WordPress is about to change in a really big way.
After many months of development and testing, the platform is making one of the most drastic shifts in its history. A shift that may frustrate many, but could make building a website a whole lot easier for a whole lot of people.
It’s called Gutenberg.
Originally, to create a WordPress website, and turn it into something that fit a brand, required a developer and designer, or for you to have some knowledge of code.
They’d need to create a theme, or buy one from a site like Envato and customize it.
And, in most cases, to customize it further, you’d need their help too.
This convoluted process opened the door to page builders, a category of plugin that makes editing WordPress websites, using a compatible theme, more visual.
Products like Visual Composer, and Elementor have made entire businesses off of making WordPress sites more easily customizable. They make composing a web page more visually interactive, and allow you to create entire sites, in some cases, with drag and drop functionality.
Page Builders provide you with what are called “blocks” in the side menu.
Each block represents an area of content, be it text, photos, video etc. You drag the chosen block into the main canvas, and from there you can customize its look, and functionality.
You can combine blocks, and even save them as templates that fit your customizations and ensure continuity. Or, if you prefer, you can style each individual block completely differently. Page Builders make this entirely possible, and super easy.
To achieve the same thing using the classic WordPress editor would require some development knowledge of complex shortcode. And even then, it can involve a lot of trial and error to ensure it appears on the final page the way you imagined.
As a result, these plugins have become, for millions of WordPress sites, a must have.
Which brings us to Gutenberg.
What is Gutenberg?
The next major update to WordPress will see the introduction of the Gutenberg editor.
It will see the usually stark backend with limited functionality, transformed into something resembling the page builders we’ve just talked about.
Pages will be broken up into content blocks that you can drag and drop into the canvas, edit their style and functionality, and watch your web page forming live before your eyes, with little to no coding required.
Want to change the font? You can do that and see the result straight away.
Want to change the an image, you can do that and see how it sits on your site instantaneously.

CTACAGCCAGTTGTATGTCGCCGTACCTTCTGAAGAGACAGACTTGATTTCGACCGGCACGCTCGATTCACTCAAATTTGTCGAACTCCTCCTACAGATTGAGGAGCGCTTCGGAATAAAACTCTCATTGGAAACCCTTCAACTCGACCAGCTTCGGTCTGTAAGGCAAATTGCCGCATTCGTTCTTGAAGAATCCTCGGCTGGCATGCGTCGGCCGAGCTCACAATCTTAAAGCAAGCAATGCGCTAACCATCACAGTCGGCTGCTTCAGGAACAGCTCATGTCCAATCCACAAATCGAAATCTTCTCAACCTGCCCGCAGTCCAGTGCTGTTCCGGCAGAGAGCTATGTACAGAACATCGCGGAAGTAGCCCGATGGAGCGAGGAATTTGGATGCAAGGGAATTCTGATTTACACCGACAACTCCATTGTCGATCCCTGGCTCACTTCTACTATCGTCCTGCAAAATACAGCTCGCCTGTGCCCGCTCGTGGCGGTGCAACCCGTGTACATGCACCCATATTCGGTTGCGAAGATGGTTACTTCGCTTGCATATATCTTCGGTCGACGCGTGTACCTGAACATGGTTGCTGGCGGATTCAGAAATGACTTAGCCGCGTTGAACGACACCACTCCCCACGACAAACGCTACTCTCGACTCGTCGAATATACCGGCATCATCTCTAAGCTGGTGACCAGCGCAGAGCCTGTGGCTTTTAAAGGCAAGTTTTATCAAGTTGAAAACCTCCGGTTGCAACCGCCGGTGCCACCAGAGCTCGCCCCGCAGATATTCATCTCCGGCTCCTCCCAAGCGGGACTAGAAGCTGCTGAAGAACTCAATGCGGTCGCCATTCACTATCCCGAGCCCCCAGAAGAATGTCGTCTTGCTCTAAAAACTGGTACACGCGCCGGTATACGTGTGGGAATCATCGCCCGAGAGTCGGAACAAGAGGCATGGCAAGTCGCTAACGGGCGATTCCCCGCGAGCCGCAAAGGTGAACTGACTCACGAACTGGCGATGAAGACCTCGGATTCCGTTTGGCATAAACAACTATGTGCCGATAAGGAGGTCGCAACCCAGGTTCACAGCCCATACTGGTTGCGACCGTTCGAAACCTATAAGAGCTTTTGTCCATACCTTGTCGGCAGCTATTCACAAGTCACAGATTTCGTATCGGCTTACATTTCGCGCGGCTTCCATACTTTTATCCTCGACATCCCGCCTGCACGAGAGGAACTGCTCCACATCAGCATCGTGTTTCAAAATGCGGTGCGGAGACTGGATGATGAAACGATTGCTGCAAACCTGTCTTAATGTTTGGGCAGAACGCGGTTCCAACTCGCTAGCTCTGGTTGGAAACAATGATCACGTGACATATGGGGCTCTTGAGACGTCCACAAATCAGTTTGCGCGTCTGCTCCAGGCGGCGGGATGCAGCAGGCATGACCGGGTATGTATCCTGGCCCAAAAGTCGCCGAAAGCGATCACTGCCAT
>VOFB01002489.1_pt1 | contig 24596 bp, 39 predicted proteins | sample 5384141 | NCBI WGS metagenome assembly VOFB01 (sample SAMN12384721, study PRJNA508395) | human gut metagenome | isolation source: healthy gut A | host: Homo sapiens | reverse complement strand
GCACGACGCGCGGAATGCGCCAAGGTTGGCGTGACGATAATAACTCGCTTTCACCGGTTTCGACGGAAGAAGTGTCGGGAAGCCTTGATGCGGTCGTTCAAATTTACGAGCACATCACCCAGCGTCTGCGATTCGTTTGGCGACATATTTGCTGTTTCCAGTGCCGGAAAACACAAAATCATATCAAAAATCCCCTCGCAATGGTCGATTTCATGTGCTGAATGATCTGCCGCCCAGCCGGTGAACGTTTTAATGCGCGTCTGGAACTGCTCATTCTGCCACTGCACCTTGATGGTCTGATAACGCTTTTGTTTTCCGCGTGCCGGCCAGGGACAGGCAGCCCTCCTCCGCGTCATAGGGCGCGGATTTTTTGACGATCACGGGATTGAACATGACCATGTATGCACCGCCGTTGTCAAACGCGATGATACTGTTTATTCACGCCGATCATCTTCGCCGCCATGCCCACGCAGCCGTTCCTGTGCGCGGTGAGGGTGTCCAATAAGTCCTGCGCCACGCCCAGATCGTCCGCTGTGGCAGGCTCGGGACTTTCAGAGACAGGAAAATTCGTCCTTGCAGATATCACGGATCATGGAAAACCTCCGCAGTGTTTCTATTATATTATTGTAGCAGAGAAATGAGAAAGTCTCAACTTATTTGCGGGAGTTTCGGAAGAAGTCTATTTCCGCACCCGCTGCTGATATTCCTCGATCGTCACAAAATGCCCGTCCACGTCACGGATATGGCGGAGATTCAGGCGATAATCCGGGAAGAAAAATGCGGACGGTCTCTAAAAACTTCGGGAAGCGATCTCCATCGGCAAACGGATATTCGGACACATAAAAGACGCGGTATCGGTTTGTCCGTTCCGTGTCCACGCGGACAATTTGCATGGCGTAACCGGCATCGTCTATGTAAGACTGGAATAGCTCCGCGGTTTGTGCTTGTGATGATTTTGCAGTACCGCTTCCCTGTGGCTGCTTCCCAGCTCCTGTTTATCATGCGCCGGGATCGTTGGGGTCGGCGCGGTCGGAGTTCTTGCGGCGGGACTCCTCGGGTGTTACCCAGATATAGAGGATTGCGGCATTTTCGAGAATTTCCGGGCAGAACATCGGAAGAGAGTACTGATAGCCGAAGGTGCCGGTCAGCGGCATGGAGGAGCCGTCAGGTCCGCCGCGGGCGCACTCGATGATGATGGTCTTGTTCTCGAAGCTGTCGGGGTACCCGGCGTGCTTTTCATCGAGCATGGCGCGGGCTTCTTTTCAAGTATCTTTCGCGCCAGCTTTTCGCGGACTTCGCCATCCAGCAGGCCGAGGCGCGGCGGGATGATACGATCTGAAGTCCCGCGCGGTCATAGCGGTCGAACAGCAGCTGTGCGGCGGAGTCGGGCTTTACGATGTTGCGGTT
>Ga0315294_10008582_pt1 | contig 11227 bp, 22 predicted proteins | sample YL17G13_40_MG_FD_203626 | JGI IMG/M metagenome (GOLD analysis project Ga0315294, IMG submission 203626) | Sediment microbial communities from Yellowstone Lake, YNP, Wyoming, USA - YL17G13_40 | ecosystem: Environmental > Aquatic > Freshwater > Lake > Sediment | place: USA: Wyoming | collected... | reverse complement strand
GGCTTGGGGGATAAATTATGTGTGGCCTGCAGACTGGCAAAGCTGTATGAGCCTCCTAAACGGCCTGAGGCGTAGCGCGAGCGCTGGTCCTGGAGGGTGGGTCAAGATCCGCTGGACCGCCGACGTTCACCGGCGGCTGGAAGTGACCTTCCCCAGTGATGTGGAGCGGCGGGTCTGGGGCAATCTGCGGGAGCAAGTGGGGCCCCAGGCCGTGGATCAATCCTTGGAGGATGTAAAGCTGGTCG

Inserting a video player, image gallery, buttons, or changing the color scheme will all be able to be done much easier; a positive change for the less technically savvy.
However, not everyone will be happy.
Some developers, and devotees to the classic WordPress editor, have already expressed their disinterest in what they see as a slightly dumbed down UI.
While extending the editor in WordPress’ previous standardized interface was complicated, the ability to easily extend the classic editor gave those users full control over their sites.
On top of that, there’s the fact that a lot of themes will not be compatible with Gutenberg when WordPress finally rolls out the new editor.
While this can be adjusted by theme creators, there’s a risk some less savvy customers may try to update to the Gutenberg edition of WordPress and mess up their site.
Plus, what does this mean for the business models of WordPress developers. If it’s easier for mere mortals to create and edit websites, will there be less of a dependency on them?
They’re all valid concerns.
Gutenberg is the biggest change to WordPress in over a decade. You’re never going to make a sweeping change like this and please everyone.
Plus, there are sure to be growing pains. The chances of the new editor working flawlessly from day one are virtually nil. Like any update like this, it will be a work in progress for much time to come, even after its release.
In preparation for the inevitable mix of confusion and outrage they’re expecting from some in the WordPress community, the core team have a plugin that replaces the Gutenberg editor with the classic one. And perhaps that’s something to consider doing until they’ve worked out the kinks.
But if WordPress are putting it all on the line to roll-out an interface change as significant as this, you have to assume there’s a reason for it.
Offering a more visually interactive way to build websites, that brings WordPress’s functionality in line with other website builders like Squarespace and Wix, brings their offering up to date. And, hopefully, sets them up for a future where people might not even be building sites on computers anymore.
So, buckle up. Because change is coming!